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Dating from 1788, Cork English Market is among Ireland’s finest foodie destinations. Set inside a Victorian heritage building with a vaulted ceiling, the market is filled with vendors selling the finest and freshest of local produce, from grass-fed beef and smoked salmon to homemade jam, duck eggs, and fresh fruit and vegetables.More
#6
Treaty Stone

Treaty Stone

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It was upon this chunk of limestone—set on a pedestal by the banks of the River Shannon—that a peace treaty was signed in 1691, putting an end to the Williamite War and supposedly securing freedom for Ireland’s Catholics. The terms of the treaty were, however, ultimately ignored, earning Limerick the name “the City of the Broken Treaty.”More
#7
Jameson Distillery Midleton

Jameson Distillery Midleton

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At the Jameson Distillery Midleton, travelers can enjoy the Jameson Experience Tour, which includes a look into the distillery in East Cork, where the well-known whiskey was produced until the 1970s. In the company of a guide, visitors explore the preserved distillery interior, and view old kilns, mills, and distilling equipment, as well as a restored 19th-century warehouse.More
#8
Blasket Islands

Blasket Islands

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Off the coast of the Dingle Peninsula, a group of abandoned sandstone islands rise out of the Atlantic Ocean. For hundreds of years, the Blasket Islands (Na Blascaodai) were home to an Irish-speaking population; however, in 1953 the Irish government decided that, due to their isolation, the islands were too dangerous for habitation and ordered a mandatory evacuation.More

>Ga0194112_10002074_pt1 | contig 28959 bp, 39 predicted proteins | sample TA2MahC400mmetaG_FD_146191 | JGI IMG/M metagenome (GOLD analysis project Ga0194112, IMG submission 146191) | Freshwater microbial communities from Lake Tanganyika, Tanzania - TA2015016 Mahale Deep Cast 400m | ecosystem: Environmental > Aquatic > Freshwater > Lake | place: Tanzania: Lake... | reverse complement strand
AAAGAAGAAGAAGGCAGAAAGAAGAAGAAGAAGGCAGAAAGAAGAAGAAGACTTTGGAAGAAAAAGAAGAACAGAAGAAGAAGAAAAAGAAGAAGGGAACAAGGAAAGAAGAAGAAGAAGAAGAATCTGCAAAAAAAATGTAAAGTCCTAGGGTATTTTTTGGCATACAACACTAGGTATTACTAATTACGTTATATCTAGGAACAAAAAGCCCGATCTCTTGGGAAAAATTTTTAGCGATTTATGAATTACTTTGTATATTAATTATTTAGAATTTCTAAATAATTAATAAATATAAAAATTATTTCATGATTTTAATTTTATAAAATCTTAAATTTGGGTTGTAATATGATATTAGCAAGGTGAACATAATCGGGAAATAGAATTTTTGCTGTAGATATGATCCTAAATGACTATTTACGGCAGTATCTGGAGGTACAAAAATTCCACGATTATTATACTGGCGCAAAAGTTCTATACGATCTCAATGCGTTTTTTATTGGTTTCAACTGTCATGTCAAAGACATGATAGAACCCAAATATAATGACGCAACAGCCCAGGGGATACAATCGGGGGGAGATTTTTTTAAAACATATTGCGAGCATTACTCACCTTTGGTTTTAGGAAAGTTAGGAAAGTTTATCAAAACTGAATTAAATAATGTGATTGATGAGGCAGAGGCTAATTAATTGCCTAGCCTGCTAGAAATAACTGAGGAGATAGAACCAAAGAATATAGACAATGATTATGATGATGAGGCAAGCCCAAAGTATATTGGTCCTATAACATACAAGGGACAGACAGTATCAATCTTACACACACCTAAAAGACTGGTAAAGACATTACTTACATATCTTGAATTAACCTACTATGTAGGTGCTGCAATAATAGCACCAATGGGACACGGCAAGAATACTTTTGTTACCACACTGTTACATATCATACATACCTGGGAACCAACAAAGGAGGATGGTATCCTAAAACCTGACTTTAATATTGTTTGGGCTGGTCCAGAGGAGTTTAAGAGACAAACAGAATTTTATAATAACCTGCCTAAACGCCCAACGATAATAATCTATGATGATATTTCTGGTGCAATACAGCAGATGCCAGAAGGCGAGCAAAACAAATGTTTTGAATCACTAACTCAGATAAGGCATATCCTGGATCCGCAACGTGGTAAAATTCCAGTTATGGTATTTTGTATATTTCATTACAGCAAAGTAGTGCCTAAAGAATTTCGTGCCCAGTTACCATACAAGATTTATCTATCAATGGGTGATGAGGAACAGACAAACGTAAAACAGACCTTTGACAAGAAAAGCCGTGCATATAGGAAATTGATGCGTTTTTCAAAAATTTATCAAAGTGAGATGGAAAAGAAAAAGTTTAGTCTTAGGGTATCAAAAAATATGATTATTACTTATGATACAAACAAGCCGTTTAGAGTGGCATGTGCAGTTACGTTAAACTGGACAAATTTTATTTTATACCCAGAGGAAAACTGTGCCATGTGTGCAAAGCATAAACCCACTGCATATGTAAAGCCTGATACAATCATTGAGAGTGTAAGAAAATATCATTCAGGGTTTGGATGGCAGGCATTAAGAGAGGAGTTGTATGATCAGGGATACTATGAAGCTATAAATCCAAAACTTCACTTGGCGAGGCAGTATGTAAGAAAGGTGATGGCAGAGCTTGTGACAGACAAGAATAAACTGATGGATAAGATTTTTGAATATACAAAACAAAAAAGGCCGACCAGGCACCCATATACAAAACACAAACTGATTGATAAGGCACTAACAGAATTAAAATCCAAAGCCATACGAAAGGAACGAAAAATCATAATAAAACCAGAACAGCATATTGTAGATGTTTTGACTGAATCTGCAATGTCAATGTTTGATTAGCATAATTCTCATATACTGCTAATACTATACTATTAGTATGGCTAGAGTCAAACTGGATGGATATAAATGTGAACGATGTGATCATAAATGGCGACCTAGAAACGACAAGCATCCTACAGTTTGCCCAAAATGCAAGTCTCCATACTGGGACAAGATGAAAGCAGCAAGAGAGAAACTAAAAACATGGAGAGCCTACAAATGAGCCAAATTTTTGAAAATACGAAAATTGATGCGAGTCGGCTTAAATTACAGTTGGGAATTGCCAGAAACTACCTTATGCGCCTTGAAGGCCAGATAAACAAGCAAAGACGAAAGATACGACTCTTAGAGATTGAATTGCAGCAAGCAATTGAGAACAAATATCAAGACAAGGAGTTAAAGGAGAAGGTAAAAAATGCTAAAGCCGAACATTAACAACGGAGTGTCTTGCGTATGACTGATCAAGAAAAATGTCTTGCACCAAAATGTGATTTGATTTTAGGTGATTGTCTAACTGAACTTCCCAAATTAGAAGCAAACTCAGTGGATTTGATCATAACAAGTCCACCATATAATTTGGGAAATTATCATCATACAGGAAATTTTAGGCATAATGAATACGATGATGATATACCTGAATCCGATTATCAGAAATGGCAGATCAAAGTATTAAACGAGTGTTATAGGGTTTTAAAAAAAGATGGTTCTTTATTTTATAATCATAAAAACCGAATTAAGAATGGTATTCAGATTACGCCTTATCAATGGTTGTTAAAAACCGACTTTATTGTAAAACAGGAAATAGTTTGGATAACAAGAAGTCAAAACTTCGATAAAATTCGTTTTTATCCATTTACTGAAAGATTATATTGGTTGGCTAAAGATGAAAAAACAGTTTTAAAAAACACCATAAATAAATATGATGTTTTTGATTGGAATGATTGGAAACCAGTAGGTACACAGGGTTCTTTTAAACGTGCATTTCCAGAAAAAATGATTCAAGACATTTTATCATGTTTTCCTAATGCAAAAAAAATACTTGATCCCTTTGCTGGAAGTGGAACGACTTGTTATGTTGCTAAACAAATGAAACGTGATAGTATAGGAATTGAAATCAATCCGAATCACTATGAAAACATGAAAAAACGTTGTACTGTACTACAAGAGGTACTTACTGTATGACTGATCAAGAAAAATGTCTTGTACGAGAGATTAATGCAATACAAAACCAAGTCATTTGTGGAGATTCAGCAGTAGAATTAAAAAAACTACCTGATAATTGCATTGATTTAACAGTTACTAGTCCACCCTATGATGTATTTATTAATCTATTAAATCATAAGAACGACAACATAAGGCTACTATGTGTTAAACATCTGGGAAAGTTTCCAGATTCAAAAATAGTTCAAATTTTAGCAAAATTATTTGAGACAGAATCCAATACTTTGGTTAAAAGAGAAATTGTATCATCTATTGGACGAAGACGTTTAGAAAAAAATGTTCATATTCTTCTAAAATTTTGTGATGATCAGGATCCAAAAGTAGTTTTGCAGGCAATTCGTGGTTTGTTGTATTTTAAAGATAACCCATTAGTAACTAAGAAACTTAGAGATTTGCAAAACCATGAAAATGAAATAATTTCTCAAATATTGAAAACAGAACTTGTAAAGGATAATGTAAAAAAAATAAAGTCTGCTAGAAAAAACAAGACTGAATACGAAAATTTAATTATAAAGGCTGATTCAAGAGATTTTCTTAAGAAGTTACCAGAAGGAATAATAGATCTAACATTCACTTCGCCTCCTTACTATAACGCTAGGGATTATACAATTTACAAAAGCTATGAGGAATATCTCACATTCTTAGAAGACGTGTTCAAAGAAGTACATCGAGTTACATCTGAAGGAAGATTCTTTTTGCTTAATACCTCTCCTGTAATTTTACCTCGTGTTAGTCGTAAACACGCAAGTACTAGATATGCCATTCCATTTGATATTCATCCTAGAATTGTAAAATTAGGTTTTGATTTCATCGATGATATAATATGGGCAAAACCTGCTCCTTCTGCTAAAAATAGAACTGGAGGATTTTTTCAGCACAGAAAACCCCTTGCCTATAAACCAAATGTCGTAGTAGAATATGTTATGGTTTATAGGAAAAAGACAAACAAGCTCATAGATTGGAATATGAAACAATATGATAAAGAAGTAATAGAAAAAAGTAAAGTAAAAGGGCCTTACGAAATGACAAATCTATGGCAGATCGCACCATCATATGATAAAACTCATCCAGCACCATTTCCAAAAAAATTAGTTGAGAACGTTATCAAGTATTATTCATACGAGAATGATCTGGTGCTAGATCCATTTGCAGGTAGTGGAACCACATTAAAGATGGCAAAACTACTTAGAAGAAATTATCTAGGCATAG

#9
Torc Waterfall

Torc Waterfall

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Experience the natural beauty of County Kerry with a visit to the Torc Waterfall. Located a short walk from the Killarney–Kenmare road, in Killarney National Park, Torc Waterfall is part of the River Owengariff and flows into Muckross (Middle) Lake. The site is a popular spot on the area’s scenic drives and hiking routes.More
#10
Gap of Dunloe (Bearna an Choimín)

Gap of Dunloe (Bearna an Choimín)

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The lake-studded glacial valley known as the Gap of Dunloe (Bearna an Choimín) is wedged between County Kerry’s Purple Mountain and MacGillycuddy's Reeks mountain range. The rugged natural scenery along the 7-mile (11-kilometer) paved mountain pass made it a magnet for sublime-seeking, 19th-century, Romantic writers such as William Thackeray and Alfred Lord Tennyson, who waxed lyrical about its beauty. Despite its popularity, the landscape remains as unspoiled as ever.More
#11
Bishop's Palace

Bishop's Palace